U.S. Rep. Bill Pascrell (D-9th), heavily favored to win a 10th term, is drawing more attention criticizing a fellow North Jersey congressman than for anything said in his own race.
Pascrell, 77, is running against a Republican, Dierdre G. Paul, and independent Nestor Montilla.
There are nearly three times as many Democrats than Republicans in the 9th District, which includes parts of Bergen, Passaic and Hudson counties.
Pascrell received 73 percent of the vote in November 2012, five months after his Democratic primary victory over then-Rep. Steve Rothman. Redistricting prompted that rare showdown between incumbents.
Pascrell’s safe perch could explain why he has directed his toughest campaign rhetoric not at his opponents, but at Rep. Scott Garrett, R-5th District. Garrett is facing a stronger-than-expected challenge from Democrat Roy Cho.
On Oct. 21, Pascrell joined Cho at an event in Paramus, in Garrett’s district, heralding the receipt of a federal grant for hiring five police officers. At the event, Pascrell criticized Garrett for voting “no” in 2009 on the Community Oriented Police Services (COPS) program.
Two days later, he called Garrett a “bozo” at a Bergen Democrats dinner in Carlstadt, according to Politicker NJ.
Paul, in an NJ Spotlight interview Oct. 24, criticized Pascrell’s rhetoric and his decision to attend the Paramus event while Paterson, where he once served as mayor, grapples with a more significant crime problem.
Paul questioned how “calling Scott Garrett names” would help Pascrell’s constituents, adding, “How much crime is there in Paramus in comparison to Paterson, where they can’t even be out at night?”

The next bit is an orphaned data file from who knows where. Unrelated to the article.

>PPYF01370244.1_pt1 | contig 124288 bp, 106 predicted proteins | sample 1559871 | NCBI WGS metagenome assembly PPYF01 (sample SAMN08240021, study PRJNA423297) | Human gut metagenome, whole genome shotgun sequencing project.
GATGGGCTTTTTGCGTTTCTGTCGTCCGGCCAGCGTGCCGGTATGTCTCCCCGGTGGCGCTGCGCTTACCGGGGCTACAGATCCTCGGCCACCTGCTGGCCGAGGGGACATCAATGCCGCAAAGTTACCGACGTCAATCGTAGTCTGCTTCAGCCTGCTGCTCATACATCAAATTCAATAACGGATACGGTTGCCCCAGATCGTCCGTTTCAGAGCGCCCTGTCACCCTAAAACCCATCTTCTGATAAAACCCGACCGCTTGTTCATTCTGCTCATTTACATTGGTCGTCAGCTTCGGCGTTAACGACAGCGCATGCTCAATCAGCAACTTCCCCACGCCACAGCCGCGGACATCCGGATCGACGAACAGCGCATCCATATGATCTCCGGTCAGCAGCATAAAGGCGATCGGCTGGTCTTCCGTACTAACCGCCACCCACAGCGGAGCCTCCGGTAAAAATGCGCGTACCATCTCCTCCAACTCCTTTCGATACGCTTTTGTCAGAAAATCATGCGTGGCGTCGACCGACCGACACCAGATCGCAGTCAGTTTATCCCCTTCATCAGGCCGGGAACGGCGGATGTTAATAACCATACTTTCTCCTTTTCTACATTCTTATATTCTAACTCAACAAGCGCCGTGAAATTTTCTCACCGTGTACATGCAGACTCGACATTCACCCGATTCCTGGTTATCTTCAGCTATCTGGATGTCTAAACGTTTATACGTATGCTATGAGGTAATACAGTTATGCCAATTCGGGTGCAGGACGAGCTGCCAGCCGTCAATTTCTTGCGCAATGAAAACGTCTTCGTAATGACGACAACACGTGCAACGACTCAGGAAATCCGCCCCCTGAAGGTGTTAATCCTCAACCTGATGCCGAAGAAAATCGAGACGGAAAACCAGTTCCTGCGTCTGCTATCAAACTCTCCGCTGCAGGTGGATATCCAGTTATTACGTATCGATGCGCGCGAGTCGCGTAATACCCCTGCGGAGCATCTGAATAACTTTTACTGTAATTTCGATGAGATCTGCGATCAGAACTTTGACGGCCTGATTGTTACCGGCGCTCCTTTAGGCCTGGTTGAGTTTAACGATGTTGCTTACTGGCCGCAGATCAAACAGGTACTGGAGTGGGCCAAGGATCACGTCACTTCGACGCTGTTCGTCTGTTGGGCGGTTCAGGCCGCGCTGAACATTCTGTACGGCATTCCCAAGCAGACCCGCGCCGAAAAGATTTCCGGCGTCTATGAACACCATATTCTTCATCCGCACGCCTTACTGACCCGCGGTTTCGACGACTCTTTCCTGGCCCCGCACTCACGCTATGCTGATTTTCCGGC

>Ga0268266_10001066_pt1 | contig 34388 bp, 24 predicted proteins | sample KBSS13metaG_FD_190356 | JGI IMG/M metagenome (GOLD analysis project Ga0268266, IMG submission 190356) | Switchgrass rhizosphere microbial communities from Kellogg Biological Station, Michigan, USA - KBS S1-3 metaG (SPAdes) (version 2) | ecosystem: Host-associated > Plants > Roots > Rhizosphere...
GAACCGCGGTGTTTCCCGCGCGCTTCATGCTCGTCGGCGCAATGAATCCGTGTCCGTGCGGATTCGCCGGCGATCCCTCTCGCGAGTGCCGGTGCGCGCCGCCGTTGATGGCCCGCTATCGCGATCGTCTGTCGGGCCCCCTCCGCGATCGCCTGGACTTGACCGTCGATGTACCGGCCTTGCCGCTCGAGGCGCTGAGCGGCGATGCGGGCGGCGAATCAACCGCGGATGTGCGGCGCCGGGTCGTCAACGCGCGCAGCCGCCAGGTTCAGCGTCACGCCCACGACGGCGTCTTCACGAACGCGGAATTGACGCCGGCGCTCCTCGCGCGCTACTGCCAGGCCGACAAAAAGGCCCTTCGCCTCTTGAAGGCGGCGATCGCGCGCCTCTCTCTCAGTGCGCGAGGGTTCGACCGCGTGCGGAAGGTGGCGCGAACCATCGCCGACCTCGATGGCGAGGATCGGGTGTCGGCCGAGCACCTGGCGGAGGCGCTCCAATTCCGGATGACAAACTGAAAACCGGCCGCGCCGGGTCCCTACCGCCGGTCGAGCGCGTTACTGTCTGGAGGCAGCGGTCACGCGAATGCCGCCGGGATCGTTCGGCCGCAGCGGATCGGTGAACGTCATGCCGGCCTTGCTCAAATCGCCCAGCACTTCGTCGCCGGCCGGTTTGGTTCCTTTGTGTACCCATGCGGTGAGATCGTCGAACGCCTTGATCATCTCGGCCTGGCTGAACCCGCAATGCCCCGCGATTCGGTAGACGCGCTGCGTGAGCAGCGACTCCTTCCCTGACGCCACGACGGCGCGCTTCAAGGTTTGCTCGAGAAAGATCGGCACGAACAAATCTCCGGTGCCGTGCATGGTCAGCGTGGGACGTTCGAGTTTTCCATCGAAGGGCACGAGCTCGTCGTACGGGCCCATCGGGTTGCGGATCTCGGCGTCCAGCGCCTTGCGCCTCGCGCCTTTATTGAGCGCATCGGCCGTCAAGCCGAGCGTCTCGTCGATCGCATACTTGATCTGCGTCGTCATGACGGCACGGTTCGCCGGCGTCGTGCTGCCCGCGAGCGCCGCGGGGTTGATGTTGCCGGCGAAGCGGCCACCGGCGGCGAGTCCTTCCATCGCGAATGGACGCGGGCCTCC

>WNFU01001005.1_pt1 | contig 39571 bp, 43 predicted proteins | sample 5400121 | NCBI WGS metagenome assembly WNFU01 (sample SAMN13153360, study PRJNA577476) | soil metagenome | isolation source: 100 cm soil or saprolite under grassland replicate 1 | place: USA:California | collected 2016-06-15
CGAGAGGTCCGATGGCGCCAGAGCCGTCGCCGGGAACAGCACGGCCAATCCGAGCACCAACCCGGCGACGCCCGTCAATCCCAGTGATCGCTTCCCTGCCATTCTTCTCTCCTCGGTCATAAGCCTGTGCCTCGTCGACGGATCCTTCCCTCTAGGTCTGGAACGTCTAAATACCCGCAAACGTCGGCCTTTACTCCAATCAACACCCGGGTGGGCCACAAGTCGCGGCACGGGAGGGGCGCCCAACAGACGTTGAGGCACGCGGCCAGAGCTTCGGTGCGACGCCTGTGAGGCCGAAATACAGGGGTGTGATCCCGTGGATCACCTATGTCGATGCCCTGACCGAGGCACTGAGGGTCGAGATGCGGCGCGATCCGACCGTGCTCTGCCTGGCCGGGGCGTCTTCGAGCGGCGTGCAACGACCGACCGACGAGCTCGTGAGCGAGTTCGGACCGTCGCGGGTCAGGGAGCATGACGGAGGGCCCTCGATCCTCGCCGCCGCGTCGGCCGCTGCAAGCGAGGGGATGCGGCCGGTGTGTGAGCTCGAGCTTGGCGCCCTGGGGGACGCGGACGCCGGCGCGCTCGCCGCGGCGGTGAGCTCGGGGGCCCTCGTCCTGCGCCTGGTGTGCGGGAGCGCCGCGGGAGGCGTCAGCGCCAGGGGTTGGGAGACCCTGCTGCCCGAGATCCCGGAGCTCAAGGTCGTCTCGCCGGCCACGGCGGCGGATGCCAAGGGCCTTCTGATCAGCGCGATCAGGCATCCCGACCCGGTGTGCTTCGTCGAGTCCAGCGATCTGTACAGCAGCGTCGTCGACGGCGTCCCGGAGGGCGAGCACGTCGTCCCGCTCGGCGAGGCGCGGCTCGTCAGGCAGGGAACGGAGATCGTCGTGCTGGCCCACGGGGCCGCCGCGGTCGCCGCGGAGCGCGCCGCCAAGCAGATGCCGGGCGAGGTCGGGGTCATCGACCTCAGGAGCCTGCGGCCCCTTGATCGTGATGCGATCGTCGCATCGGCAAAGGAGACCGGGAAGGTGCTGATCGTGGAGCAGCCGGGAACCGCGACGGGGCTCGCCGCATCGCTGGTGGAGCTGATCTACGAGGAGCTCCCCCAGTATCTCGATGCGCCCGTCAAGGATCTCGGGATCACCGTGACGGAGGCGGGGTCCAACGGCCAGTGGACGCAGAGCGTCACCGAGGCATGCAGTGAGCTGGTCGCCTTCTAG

Pascrell, interviewed Oct. 27, countered that his involvement in Paramus stemmed from his support for the COPS program.
“I’m the co-chair of the public safety committee. I went there because they received a COPS grant, which Mr. Garrett has sought to decimate and demonize since he’s been in Congress,” said Pascrell, who in July announced that 10 of 26 new police officers in Paterson were hired via a $1.6 million COPS grant.
A spokeswoman for Garrett did not immediately respond to a request for comment, but told NJ Advance Media last week that Garrett has a long history of supporting police.
In sharp contrast to Garrett’s district, which leans Republican, the Ninth District is solid Democratic turf. Of 393,782 registered voters as of Sept. 30, there are 150,133 Democrats, 51,318 Republicans and 192,092 unaffiliated voters, according to the New Jersey Secretary of State’s office.
Pascrell is a political powerhouse whose standing was boosted by his 2012 victory over Rothman, in a race that drew statewide attention. Some Democrats pitched him as a possible candidate to run against Republican Gov. Chris Christie in 2013, but Pascrell declined.
In a fundraising letter four weeks ago, Pascrell recapped some legislative priorities, such as protecting Social Security and Medicare, strengthening equal-pay and gun-safety laws, improving services for veterans, and ending tax breaks for companies moving jobs out of the U.S.
His campaign reported $1.61 million in contributions through Sept. 30, with $1.048 million remaining in his account, as posted on the Federal Election Commission website.
Paul reported $9,205 in contributions and had $4,116 remaining. Montilla did not list any donations.
Paul, 49, of Englewood, described her bid to unseat Pascrell as “a David and Goliath sort of battle.”
“I have never seen myself as part of the establishment or part of the system,” said Paul, who has talked about improving schools and bringing jobs to the region.